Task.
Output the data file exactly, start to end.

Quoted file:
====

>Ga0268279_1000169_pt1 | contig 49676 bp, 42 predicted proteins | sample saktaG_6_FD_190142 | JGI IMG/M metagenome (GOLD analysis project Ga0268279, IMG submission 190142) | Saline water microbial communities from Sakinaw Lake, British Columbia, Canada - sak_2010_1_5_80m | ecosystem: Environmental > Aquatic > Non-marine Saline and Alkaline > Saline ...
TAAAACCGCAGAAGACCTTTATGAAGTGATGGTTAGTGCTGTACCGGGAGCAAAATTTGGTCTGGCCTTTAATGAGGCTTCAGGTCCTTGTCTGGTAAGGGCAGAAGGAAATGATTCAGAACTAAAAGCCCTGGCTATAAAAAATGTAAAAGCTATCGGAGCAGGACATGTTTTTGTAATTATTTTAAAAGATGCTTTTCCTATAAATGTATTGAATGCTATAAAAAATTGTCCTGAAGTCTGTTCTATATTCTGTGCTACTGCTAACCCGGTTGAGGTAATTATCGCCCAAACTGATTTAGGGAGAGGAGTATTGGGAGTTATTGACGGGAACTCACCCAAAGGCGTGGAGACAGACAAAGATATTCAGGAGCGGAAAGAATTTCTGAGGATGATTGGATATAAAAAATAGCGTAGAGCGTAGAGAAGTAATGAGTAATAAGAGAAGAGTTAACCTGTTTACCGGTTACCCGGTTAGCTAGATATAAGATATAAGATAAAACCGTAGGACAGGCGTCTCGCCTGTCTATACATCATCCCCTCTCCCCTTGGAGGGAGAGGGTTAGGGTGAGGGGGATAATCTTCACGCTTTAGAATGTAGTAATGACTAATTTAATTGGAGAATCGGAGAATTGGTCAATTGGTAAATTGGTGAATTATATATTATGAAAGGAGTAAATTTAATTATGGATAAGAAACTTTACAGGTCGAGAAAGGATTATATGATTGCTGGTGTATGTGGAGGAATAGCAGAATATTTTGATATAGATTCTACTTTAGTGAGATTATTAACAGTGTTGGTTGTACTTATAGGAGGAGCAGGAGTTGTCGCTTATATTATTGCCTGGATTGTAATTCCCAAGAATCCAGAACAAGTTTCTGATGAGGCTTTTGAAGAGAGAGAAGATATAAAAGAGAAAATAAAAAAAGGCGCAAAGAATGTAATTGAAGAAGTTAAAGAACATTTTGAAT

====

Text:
>Ga0268279_1000169_pt1 | contig 49676 bp, 42 predicted proteins | sample saktaG_6_FD_190142 | JGI IMG/M metagenome (GOLD analysis project Ga0268279, IMG submission 190142) | Saline water microbial communities from Sakinaw Lake, British Columbia, Canada - sak_2010_1_5_80m | ecosystem: Environmental > Aquatic > Non-marine Saline and Alkaline > Saline ...
TAAAACCGCAGAAGACCTTTATGAAGTGATGGTTAGTGCTGTACCGGGAGCAAAATTTGGTCTGGCCTTTAATGAGGCTTCAGGTCCTTGTCTGGTAAGGGCAGAAGGAAATGATTCAGAACTAAAAGCCCTGGCTATAAAAAATGTAAAAGCTATCGGAGCAGGACATGTTTTTGTAATTATTTTAAAAGATGCTTTTCCTATAAATGTATTGAATGCTATAAAAAATTGTCCTGAAGTCTGTTCTATATTCTGTGCTACTGCTAACCCGGTTGAGGTAATTATCGCCCAAACTGATTTAGGGAGAGGAGTATTGGGAGTTATTGACGGGAACTCACCCAAAGGCGTGGAGACAGACAAAGATATTCAGGAGCGGAAAGAATTTCTGAGGATGATTGGATATAAAAAATAGCGTAGAGCGTAGAGAAGTAATGAGTAATAAGAGAAGAGTTAACCTGTTTACCGGTTACCCGGTTAGCTAGATATAAGATATAAGATAAAACCGTAGGACAGGCGTCTCGCCTGTCTATACATCATCCCCTCTCCCCTTGGAGGGAGAGGGTTAGGGTGAGGGGGATAATCTTCACGCTTTAGAATGTAGTAATGACTAATTTAATTGGAGAATCGGAGAATTGGTCAATTGGTAAATTGGTGAATTATATATTATGAAAGGAGTAAATTTAATTATGGATAAGAAACTTTACAGGTCGAGAAAGGATTATATGATTGCTGGTGTATGTGGAGGAATAGCAGAATATTTTGATATAGATTCTACTTTAGTGAGATTATTAACAGTGTTGGTTGTACTTATAGGAGGAGCAGGAGTTGTCGCTTATATTATTGCCTGGATTGTAATTCCCAAGAATCCAGAACAAGTTTCTGATGAGGCTTTTGAAGAGAGAGAAGATATAAAAGAGAAAATAAAAAAAGGCGCAAAGAATGTAATTGAAGAAGTTAAAGAACATTTTGAAT